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Engineering with a purpose

Last Updated 25 July, 2018

by Anna Lee, Class of 2004

“I love the place and the people. PNG is home, and the people of PNG are my family. In Papua New Guinea, the phrase to refer to someone of your same tribe or language group is won tok, meaning speaking the same language; on a deeper note, it means that you identify with and hold a responsibility to those who are your won toks. The people of PNG are my won toks,” says senior Josiah Radcliffe, a mechanical engineering major, who grew up as a missionary kid in PNG.

Although PNG will always be home, Josiah found in NNU another community to prepare him academically, personally and spiritually. When Josiah was in high school, he developed a passion for engineering while observing the construction of a hydroelectric power system at Kudjip Nazarene Hospital. NNU’s Dr. Stephen Parke and two student engineering teams participated in aspects of that project, including designing a water distribution system. During that time, Josiah made connections with NNU that would eventually lead him to transfer here to pursue his engineering degree.

Josiah, Jonathan and faculty advisor Dr. Parke traveled to Myanmar to put the system into action. “We gave the tower plans to the contractor in Myanmar in November so that they could complete the tower by the time we arrived in January. The goal was to install the water pumping and storage system and the first components necessary for the piping network to be used as the compound expands.”

Josiah continues, “The biggest highlight was being able to successfully install a well pump and water storage tanks and to see the residents go from drawing buckets of water up from the well several times a day to utilizing the running water system that we were able to install for them. On the last day we were there, the new students who were going to be trained to be pastors were just arriving, and it was a blessing to meet them and see how the work we had been doing was going to be used for furthering the work of the Gospel in Myanmar.”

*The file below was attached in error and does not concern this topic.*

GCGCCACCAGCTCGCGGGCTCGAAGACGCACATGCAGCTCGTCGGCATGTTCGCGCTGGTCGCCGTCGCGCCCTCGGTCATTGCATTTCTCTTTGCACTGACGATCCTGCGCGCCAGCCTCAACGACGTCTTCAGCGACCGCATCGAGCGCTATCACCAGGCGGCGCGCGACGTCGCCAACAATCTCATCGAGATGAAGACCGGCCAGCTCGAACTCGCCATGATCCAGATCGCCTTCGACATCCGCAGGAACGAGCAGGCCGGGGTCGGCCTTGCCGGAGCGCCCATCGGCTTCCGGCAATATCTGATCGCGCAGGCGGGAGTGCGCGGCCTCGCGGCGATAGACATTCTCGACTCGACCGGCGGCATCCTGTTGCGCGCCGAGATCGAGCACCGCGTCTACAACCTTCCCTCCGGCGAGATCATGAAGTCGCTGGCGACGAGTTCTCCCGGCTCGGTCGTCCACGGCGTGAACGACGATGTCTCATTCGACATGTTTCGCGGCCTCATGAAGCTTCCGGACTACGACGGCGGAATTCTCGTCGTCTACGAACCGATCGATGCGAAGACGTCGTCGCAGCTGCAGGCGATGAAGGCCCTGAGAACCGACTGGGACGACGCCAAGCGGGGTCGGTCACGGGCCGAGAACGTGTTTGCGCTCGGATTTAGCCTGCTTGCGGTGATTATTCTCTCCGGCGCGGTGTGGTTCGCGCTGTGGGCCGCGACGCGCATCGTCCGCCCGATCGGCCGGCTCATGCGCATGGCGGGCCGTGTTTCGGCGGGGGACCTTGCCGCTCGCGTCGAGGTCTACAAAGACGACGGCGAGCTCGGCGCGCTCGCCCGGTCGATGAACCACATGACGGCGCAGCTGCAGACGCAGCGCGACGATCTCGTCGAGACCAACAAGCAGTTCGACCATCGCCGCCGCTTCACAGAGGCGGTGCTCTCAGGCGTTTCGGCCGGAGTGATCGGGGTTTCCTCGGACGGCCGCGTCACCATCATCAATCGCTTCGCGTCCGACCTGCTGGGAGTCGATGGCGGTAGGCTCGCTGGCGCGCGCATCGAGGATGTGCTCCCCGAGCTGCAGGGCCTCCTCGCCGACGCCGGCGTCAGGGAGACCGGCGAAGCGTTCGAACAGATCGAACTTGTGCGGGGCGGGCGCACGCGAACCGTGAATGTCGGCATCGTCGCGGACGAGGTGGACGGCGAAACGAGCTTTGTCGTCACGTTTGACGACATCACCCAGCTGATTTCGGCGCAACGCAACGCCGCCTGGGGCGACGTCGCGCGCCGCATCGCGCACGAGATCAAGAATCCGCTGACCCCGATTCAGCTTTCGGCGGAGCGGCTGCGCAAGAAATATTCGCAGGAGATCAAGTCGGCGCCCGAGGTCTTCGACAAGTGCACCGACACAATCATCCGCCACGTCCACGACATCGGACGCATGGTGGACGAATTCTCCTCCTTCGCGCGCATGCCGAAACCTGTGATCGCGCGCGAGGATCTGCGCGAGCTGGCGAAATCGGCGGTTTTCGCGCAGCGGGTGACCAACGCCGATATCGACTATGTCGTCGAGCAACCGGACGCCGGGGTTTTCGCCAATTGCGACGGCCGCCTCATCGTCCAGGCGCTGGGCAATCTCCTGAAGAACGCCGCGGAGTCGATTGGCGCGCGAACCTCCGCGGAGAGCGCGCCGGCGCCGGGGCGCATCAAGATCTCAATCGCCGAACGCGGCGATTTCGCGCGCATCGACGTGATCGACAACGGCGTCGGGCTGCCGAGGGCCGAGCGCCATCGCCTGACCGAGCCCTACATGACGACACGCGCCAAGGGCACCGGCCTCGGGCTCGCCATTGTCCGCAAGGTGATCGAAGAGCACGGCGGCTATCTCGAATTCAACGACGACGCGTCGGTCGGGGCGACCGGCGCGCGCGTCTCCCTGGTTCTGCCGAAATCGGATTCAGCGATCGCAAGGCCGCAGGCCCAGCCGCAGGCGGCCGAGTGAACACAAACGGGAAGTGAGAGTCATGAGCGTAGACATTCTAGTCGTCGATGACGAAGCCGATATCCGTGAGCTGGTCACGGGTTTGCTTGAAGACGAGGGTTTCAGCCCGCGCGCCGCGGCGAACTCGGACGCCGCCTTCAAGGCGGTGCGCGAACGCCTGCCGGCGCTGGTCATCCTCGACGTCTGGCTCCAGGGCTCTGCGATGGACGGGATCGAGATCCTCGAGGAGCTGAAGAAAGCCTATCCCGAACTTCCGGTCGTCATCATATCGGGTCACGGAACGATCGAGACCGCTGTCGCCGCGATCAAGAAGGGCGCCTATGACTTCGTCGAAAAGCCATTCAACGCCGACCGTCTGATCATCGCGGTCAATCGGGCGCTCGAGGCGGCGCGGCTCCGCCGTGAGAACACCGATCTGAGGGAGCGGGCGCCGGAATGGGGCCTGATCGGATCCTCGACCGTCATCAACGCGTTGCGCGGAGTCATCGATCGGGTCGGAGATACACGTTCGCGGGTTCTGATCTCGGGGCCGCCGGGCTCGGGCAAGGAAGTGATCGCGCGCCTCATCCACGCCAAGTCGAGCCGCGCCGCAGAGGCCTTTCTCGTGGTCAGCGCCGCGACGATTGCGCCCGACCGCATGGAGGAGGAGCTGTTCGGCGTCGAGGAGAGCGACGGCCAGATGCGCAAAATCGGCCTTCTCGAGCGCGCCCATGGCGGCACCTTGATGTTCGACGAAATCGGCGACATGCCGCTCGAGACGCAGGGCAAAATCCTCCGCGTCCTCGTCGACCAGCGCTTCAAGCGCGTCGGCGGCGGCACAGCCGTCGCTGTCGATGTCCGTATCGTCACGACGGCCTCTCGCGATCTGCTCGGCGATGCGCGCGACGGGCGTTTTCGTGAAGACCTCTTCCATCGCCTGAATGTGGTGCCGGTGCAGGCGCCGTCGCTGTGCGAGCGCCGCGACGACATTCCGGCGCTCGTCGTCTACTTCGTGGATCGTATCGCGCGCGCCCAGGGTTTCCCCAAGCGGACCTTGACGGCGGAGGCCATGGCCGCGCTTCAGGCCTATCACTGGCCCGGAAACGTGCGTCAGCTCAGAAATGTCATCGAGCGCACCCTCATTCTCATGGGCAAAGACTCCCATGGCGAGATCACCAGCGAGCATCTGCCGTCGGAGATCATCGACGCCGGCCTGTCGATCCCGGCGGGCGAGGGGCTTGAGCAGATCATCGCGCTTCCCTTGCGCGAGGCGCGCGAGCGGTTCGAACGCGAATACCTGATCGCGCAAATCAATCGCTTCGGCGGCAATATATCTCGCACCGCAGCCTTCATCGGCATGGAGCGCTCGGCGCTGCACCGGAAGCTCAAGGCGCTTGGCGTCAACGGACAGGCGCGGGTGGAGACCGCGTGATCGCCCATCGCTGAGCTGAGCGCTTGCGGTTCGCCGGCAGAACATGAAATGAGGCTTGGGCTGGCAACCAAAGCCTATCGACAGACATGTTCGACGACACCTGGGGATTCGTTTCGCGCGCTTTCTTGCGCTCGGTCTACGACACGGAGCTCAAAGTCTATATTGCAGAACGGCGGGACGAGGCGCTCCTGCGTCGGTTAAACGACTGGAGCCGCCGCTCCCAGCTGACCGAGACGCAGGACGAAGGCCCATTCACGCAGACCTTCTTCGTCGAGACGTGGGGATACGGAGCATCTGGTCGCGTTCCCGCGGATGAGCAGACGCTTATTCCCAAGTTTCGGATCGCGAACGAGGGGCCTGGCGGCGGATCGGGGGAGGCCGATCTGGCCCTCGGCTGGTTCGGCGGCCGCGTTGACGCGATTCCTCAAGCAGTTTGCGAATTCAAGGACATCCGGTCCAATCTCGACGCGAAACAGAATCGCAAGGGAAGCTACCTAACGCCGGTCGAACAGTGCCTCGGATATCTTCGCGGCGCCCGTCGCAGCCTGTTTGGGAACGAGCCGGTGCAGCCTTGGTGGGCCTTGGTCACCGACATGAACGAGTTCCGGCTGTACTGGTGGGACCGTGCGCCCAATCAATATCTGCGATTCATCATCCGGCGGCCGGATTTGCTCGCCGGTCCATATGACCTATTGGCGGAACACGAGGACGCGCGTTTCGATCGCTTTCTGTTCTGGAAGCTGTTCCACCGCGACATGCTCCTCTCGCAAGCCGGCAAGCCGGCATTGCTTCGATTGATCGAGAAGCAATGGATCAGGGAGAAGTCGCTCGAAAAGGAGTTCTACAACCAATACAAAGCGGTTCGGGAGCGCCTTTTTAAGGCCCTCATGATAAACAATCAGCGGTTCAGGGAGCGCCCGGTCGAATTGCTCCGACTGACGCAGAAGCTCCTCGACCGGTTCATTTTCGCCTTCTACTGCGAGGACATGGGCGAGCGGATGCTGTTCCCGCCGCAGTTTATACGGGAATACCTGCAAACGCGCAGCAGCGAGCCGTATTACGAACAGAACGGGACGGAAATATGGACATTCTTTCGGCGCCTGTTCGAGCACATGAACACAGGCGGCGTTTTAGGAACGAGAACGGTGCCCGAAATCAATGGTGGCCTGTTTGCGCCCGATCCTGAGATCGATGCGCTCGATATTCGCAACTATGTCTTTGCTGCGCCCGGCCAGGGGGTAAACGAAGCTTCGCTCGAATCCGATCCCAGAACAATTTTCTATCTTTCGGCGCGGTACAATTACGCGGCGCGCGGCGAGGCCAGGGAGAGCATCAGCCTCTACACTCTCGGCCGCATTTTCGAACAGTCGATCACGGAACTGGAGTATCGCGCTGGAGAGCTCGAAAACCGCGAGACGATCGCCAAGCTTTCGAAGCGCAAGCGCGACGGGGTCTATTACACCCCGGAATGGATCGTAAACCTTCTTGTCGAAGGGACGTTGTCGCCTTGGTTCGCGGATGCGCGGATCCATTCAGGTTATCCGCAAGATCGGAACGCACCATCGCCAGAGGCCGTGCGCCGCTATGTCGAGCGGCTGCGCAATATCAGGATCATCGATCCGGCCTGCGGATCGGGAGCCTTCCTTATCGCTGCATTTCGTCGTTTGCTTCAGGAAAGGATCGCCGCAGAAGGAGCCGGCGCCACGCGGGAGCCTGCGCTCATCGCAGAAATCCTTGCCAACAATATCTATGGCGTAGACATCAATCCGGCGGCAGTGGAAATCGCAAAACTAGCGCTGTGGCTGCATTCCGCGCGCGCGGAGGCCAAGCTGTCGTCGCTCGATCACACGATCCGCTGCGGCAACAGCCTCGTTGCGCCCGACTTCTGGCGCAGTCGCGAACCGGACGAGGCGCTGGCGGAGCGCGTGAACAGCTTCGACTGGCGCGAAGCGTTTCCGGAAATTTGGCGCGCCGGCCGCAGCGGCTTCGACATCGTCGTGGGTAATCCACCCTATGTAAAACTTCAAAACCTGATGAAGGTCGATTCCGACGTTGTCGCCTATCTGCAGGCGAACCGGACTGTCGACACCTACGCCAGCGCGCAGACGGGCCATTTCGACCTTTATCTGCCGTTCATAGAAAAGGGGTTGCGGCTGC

Dr. Parke also noted the incredible impact the project had on the community in Myanmar. “This trip was the culmination of two years of senior project teams’ work. The students started the design from scratch and left Myanmar with functioning water and LED lighting systems in place. I am so proud of their diligence and commitment.”

Parke continues, “It was especially cool to see Josiah take on a leadership role and to be able to pass on to another community the same type of gift that was given to his in Papua New Guinea.”

Both NNU’s community and its challenging engineering education have been highlights for Josiah. He says, “NNU’s unique Christian liberal arts education has been an amazing environment, challenging me to continue to put my faith and education in communication with each other. It has tied each strand of my journey together, showing me how interconnected life, faith and learning really are.”

Now that Josiah has joined the won tok of NNU, he will remain a part of the tribe of the university wherever he goes from here. Those next plans include looking for a job locally and then pursuing graduate school to study aerospace engineering next spring.

“There are so many incredible experiences that I’ve had here at NNU that it would be difficult to name all of them, but every one of them is intricately tied to the community, the family of the NNU students, faculty and staff. NNU has been life-changing, and I will always look back on my years here with many fond memories.”

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